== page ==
Non-alcoholic steatohepatitis due to autoantigen

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Non-alcoholic steatohepatitis, also known as fatty liver hepatitis, can cause severe liver damage and liver cancer. A team of researchers from the Technical University of Munich has found that the body’s own immune cells that attack healthy tissue can cause this condition. This is a phenomenon known as autoaggression. The results can help develop new therapies and prevent possible complications of fatty liver disease.

Autoantigen as a cause of non-alcoholic steatohepatitis

The fatty liver disease described above is often associated with obesity. However, understanding of the causes has so far been very limited. A team working together with the immunologist Prof. Percy Knolle from Munich University has now examined this process step by step in model systems based on mice. This has provided promising insights into the mechanisms that cause nonalcoholic steatohepatitis in humans. The researchers reported that they saw all of the steps observed in the model systems in human patients. According to her, the body’s own immune cells destroy the liver tissue through what is known as autoaggression. The immune system usually protects against bacteria and viruses and against the development of cancerous tumors. The so-called CD8 killer T cells play an important role here. They recognize specifically infected body cells and eliminate them.

autoaggression in the body's own cells often leads to liver disease or liver cancer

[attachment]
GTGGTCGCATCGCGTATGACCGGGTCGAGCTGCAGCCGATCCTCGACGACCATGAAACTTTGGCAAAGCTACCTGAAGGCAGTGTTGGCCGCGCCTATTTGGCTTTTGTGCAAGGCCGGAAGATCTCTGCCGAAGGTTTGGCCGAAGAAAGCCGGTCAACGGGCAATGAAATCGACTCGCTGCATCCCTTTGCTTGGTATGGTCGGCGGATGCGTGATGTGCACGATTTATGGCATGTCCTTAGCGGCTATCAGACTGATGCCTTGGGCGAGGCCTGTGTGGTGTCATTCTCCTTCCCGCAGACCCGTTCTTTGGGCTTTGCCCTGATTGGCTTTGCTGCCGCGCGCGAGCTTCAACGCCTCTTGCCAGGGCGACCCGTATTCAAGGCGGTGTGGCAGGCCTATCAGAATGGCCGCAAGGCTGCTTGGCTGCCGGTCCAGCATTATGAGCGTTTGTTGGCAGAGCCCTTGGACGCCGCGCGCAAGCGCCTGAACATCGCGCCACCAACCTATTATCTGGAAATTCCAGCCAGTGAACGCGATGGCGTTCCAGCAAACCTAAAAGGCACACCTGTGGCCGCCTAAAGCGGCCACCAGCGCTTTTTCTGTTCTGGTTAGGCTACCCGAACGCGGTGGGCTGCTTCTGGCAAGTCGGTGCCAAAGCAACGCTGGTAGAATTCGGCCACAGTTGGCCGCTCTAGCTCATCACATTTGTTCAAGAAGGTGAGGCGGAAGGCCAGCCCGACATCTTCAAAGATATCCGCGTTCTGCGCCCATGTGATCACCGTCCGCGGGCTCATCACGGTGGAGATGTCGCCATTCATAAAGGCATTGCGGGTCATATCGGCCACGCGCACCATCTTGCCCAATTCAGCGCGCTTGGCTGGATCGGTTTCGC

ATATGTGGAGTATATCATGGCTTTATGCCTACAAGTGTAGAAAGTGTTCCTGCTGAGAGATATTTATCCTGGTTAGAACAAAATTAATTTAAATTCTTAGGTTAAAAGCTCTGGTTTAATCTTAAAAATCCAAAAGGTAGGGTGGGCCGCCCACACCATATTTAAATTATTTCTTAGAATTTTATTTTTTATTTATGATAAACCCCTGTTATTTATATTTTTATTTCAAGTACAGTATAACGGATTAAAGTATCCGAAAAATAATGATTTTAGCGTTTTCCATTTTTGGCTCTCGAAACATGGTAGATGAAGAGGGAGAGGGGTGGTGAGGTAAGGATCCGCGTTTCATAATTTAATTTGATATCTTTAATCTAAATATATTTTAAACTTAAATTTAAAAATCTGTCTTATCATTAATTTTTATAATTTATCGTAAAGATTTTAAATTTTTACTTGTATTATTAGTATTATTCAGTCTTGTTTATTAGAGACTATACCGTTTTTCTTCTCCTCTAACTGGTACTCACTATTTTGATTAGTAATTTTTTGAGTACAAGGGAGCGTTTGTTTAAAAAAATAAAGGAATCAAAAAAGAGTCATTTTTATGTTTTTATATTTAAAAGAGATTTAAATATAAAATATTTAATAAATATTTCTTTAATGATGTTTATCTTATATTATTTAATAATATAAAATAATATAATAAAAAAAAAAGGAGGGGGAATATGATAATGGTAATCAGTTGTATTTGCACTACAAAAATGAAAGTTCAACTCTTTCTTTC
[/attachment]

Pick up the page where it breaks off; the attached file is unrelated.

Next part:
In fatty liver hepatitis, the CD8 T cells lose this targeted ability to deactivate. The research team found that non-alcoholic steatohepatitis activates the immune cells not through certain pathogens, but rather through metabolic stimuli. The T cells activated in this way then kill all types of liver cells, according to the study authors. However, the T cells only develop their autoaggressive properties if they receive inflammatory signals and products of lipid metabolism in the correct order. This destruction of tissue by autoaggressive immune cells, discovered by the researchers, differs from known autoimmune diseases. In the latter, cells of the immune system attack certain cells in the body in a specific way. According to the authors of this study, the destructive autoaggressive T cells could also play a role in autoimmune pathologies. The team is confident that further research can identify targeted immunotherapies that will prevent future tissue destruction.





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Nonalcoholic steatohepatitis due autoantigen

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